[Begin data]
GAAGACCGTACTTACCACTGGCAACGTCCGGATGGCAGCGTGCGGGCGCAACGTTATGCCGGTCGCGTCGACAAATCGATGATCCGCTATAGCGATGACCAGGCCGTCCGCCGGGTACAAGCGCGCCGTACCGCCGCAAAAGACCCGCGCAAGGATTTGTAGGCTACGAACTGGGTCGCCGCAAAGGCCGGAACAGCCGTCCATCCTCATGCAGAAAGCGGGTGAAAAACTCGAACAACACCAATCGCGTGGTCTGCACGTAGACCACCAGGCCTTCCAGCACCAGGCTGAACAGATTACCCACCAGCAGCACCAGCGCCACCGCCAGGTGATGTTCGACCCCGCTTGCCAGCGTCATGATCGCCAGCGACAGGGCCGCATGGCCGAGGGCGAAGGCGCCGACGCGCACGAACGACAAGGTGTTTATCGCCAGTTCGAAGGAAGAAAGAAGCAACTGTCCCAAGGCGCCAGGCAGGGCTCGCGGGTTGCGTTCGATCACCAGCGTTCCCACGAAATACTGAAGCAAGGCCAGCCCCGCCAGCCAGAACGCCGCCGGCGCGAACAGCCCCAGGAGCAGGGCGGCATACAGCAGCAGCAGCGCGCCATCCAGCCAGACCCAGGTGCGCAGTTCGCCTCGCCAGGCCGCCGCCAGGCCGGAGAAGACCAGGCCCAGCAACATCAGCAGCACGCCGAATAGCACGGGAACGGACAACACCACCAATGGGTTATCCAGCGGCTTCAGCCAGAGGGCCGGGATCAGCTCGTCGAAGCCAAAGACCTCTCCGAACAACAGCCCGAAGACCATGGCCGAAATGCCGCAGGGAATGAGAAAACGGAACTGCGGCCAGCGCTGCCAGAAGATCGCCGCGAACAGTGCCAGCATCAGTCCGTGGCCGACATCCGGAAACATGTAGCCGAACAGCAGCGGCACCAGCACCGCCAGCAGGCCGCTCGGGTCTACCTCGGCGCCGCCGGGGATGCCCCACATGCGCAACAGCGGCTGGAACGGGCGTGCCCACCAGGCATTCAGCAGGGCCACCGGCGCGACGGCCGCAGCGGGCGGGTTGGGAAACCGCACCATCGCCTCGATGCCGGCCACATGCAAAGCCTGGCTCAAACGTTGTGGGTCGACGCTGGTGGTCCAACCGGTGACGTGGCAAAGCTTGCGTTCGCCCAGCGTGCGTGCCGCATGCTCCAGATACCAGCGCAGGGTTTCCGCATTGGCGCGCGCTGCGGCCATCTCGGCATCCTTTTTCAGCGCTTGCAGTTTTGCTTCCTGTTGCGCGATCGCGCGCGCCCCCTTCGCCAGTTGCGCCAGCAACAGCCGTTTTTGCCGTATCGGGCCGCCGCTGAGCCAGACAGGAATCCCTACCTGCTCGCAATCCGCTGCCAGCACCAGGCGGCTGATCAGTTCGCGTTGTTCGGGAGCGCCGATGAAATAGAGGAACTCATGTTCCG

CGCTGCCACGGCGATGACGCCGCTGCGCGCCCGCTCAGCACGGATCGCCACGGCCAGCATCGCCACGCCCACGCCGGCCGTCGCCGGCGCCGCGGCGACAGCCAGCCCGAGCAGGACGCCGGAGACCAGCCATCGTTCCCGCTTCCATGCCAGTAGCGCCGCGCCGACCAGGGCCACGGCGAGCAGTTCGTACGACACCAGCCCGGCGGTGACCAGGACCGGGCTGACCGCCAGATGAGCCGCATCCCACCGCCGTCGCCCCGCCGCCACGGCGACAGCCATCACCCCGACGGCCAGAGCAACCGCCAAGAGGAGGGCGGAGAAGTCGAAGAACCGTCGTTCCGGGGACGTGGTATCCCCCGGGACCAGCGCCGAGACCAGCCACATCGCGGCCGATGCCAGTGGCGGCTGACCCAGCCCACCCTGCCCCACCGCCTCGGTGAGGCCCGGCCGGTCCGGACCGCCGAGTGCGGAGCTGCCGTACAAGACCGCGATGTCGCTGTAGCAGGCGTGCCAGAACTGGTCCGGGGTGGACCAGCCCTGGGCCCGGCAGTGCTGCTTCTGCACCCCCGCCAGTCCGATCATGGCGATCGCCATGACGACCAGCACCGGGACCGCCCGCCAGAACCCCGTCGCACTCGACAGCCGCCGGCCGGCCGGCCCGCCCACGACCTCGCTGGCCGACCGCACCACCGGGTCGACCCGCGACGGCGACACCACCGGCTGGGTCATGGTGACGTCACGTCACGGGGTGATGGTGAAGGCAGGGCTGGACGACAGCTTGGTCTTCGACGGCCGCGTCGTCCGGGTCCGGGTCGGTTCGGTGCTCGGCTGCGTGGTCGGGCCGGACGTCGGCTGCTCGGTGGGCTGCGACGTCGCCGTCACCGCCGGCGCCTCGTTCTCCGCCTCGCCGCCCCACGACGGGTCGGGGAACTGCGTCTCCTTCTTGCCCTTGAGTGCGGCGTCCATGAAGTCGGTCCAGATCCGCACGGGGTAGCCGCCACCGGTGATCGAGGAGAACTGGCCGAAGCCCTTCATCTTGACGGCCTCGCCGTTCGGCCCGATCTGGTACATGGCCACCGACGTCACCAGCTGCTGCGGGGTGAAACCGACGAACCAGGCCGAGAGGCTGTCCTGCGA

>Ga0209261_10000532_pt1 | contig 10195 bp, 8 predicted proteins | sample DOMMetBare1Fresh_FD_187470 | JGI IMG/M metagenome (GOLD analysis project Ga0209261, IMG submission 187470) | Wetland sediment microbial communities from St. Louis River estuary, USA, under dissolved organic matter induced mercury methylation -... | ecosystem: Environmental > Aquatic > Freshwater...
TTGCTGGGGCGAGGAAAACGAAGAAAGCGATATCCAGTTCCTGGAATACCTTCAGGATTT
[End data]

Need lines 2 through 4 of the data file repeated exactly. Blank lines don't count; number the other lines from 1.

CGCTGCCACGGCGATGACGCCGCTGCGCGCCCGCTCAGCACGGATCGCCACGGCCAGCATCGCCACGCCCACGCCGGCCGTCGCCGGCGCCGCGGCGACAGCCAGCCCGAGCAGGACGCCGGAGACCAGCCATCGTTCCCGCTTCCATGCCAGTAGCGCCGCGCCGACCAGGGCCACGGCGAGCAGTTCGTACGACACCAGCCCGGCGGTGACCAGGACCGGGCTGACCGCCAGATGAGCCGCATCCCACCGCCGTCGCCCCGCCGCCACGGCGACAGCCATCACCCCGACGGCCAGAGCAACCGCCAAGAGGAGGGCGGAGAAGTCGAAGAACCGTCGTTCCGGGGACGTGGTATCCCCCGGGACCAGCGCCGAGACCAGCCACATCGCGGCCGATGCCAGTGGCGGCTGACCCAGCCCACCCTGCCCCACCGCCTCGGTGAGGCCCGGCCGGTCCGGACCGCCGAGTGCGGAGCTGCCGTACAAGACCGCGATGTCGCTGTAGCAGGCGTGCCAGAACTGGTCCGGGGTGGACCAGCCCTGGGCCCGGCAGTGCTGCTTCTGCACCCCCGCCAGTCCGATCATGGCGATCGCCATGACGACCAGCACCGGGACCGCCCGCCAGAACCCCGTCGCACTCGACAGCCGCCGGCCGGCCGGCCCGCCCACGACCTCGCTGGCCGACCGCACCACCGGGTCGACCCGCGACGGCGACACCACCGGCTGGGTCATGGTGACGTCACGTCACGGGGTGATGGTGAAGGCAGGGCTGGACGACAGCTTGGTCTTCGACGGCCGCGTCGTCCGGGTCCGGGTCGGTTCGGTGCTCGGCTGCGTGGTCGGGCCGGACGTCGGCTGCTCGGTGGGCTGCGACGTCGCCGTCACCGCCGGCGCCTCGTTCTCCGCCTCGCCGCCCCACGACGGGTCGGGGAACTGCGTCTCCTTCTTGCCCTTGAGTGCGGCGTCCATGAAGTCGGTCCAGATCCGCACGGGGTAGCCGCCACCGGTGATCGAGGAGAACTGGCCGAAGCCCTTCATCTTGACGGCCTCGCCGTTCGGCCCGATCTGGTACATGGCCACCGACGTCACCAGCTGCTGCGGGGTGAAACCGACGAACCAGGCCGAGAGGCTGTCCTGCGA

>Ga0209261_10000532_pt1 | contig 10195 bp, 8 predicted proteins | sample DOMMetBare1Fresh_FD_187470 | JGI IMG/M metagenome (GOLD analysis project Ga0209261, IMG submission 187470) | Wetland sediment microbial communities from St. Louis River estuary, USA, under dissolved organic matter induced mercury methylation -... | ecosystem: Environmental > Aquatic > Freshwater...
TTGCTGGGGCGAGGAAAACGAAGAAAGCGATATCCAGTTCCTGGAATACCTTCAGGATTT